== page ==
It’s 4 a.m. I’ve struggled for the last hour to go to sleep. But, I can’t. Yet again, I am tossing and turning, unable to shut down my brain. Why? Because I am stressed about my students. Really stressed.
I’m so stressed that I can only think to write down what I really want to say — the real truth I’ve been needing to say — and vow to myself that I will let my students hear what I really think tomorrow.
This is what students really need to hear: first, you need to know right now that I care about you. In fact, I care about you more than you may care about yourself. And I care not just about your grades or your test scores, but about you as a person.
And, because I care, I need to be honest with you. Do I have permission to be honest with you, both in what I say and how I say it? Here’s the thing: I lose sleep because of you. Every week.
Before I tell you why, you should understand the truth about school. You see, the main event of school is not academic learning. It never has been. It never will be.
And, if you find someone who is passionate in claiming that it is about academics, that person is lying to himself or herself and may genuinely believe that lie. Yes, algebra, essay writing, Spanish, the judicial process — all are important and worth knowing. But they are not the main event.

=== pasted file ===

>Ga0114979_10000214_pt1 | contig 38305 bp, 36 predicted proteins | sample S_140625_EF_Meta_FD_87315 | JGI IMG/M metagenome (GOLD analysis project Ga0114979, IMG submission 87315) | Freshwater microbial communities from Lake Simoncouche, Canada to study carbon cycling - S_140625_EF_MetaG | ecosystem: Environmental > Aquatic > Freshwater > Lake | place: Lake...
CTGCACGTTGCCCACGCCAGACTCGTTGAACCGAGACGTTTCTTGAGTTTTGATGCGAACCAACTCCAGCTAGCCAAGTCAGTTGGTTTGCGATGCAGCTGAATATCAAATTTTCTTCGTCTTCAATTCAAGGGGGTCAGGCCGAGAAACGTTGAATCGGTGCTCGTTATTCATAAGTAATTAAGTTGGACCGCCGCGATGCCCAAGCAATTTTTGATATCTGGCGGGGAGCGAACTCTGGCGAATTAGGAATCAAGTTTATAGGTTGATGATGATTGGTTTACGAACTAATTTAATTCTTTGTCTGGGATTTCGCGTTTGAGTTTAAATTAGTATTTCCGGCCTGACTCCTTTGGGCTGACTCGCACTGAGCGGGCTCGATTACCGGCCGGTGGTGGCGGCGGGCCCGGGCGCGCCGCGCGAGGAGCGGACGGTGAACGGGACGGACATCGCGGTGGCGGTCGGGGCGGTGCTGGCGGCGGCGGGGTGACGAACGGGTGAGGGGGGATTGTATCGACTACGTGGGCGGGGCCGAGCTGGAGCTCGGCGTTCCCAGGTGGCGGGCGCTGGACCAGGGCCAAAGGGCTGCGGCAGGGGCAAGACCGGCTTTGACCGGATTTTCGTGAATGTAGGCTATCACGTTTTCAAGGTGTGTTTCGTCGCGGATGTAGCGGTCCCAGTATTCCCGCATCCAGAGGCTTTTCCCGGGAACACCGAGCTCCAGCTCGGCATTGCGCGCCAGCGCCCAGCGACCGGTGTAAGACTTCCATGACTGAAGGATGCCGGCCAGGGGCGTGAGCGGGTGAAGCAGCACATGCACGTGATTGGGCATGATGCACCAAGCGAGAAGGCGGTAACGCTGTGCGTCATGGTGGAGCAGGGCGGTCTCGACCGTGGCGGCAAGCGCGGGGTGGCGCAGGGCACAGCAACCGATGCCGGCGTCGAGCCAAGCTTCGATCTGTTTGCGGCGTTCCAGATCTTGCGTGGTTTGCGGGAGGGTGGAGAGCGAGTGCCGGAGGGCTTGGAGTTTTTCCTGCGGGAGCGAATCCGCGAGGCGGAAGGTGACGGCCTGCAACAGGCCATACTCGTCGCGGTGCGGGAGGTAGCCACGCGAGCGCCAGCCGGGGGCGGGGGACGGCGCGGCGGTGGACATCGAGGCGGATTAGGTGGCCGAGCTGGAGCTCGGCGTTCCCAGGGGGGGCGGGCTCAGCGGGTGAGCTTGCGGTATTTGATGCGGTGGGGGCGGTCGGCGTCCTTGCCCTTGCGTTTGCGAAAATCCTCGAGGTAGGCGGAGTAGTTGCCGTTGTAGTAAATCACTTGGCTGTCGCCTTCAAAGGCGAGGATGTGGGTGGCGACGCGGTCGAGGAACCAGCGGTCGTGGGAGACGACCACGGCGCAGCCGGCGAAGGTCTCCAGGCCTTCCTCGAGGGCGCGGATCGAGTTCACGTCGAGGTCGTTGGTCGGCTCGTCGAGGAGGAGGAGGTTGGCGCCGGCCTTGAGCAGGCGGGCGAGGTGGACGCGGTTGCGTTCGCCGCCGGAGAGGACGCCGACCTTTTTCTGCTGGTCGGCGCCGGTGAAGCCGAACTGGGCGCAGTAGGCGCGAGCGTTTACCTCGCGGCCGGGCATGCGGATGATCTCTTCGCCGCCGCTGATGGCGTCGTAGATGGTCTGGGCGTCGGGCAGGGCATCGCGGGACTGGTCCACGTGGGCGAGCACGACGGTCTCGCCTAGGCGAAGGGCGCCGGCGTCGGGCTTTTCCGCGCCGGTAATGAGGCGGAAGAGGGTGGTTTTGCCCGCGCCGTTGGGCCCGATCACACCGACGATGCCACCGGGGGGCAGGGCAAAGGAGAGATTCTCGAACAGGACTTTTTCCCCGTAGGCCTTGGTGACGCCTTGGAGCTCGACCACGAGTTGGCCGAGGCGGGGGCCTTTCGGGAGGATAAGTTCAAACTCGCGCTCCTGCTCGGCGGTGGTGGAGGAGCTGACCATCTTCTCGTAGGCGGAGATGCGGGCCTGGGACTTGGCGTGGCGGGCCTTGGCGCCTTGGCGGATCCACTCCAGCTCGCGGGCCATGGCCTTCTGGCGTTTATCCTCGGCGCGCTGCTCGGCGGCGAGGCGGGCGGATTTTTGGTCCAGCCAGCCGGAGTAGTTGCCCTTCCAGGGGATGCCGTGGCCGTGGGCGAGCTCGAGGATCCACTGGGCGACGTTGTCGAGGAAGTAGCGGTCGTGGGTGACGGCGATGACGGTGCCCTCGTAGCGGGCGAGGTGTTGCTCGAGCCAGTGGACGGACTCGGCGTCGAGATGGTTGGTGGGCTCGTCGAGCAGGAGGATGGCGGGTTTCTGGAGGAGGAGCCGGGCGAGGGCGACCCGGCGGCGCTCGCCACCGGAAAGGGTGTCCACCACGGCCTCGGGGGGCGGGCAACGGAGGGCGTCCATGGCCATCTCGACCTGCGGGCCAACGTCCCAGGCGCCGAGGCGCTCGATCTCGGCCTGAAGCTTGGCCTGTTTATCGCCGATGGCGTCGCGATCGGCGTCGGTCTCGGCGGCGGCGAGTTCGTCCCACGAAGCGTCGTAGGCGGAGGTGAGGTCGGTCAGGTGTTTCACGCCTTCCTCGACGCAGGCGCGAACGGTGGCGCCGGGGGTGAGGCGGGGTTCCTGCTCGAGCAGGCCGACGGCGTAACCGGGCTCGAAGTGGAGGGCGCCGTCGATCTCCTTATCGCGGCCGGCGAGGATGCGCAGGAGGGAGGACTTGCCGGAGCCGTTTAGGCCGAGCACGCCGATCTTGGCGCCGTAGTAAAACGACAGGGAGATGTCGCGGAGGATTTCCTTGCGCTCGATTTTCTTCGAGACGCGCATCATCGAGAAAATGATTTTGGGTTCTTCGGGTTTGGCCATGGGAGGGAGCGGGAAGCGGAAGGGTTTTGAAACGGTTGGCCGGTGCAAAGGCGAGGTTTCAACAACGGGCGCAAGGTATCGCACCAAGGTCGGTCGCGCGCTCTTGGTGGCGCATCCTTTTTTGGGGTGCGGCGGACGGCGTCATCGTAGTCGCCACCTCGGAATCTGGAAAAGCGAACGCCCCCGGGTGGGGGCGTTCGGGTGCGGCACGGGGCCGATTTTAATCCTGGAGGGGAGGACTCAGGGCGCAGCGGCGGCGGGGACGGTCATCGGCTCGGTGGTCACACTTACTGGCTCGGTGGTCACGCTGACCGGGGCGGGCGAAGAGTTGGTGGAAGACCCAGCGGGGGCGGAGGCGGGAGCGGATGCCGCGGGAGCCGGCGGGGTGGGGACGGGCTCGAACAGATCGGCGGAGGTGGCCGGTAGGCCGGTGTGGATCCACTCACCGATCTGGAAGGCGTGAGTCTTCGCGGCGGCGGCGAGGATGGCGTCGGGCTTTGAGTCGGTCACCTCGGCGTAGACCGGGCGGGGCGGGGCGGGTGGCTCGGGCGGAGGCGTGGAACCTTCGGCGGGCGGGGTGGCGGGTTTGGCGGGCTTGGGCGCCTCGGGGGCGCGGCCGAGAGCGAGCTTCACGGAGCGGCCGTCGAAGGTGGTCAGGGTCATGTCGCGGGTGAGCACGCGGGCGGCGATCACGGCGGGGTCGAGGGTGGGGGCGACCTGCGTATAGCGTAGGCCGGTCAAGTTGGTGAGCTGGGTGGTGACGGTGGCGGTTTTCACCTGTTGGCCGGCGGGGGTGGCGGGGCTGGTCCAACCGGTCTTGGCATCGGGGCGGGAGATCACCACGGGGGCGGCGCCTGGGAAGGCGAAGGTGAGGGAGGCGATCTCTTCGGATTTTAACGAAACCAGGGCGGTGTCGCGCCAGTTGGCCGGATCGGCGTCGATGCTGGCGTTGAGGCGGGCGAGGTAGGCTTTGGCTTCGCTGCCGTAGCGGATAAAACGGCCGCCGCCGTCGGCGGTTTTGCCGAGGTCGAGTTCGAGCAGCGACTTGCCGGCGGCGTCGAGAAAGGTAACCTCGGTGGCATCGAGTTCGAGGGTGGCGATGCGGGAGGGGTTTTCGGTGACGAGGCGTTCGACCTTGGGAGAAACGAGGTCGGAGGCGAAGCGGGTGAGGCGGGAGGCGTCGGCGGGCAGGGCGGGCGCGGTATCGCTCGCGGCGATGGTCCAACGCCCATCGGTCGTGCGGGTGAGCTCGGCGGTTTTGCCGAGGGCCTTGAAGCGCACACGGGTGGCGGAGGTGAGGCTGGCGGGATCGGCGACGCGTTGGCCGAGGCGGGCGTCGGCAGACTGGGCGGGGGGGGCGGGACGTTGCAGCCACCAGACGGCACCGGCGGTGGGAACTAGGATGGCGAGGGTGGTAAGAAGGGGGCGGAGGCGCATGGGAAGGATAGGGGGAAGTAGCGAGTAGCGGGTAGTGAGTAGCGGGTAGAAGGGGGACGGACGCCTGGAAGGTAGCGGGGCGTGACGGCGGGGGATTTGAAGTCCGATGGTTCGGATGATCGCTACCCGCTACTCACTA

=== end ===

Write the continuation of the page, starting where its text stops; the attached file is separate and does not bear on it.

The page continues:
The main event is learning how to deal with the harshness of life when it gets difficult — how to overcome problems as simple as a forgotten locker combination, to obnoxious peers, to gossip, to people doubting you, to asking for help in the face of self-doubt, to pushing yourself to concentrate when a million other thoughts and temptations are fingertips away.
It is your resilience in conquering the main event — adversity that truly prepares you for life after school. Because, mark my words, school is not the most challenging time you will have in life.
You will face far greater challenges than these. Sure, you will have times more amazing than you can imagine, but you will also confront incomparable tragedy, frustration, and fear in the years to come.
But, you shouldn’t be worried about the fact that you will face great adversities. You should be worried because you’re setting yourself up to fail at overcoming them. Here’s the real reason I lose hours of sleep worrying about you: You are failing the main event of school. You are quitting. You may not think you are quitting, but you are because quitting wears many masks.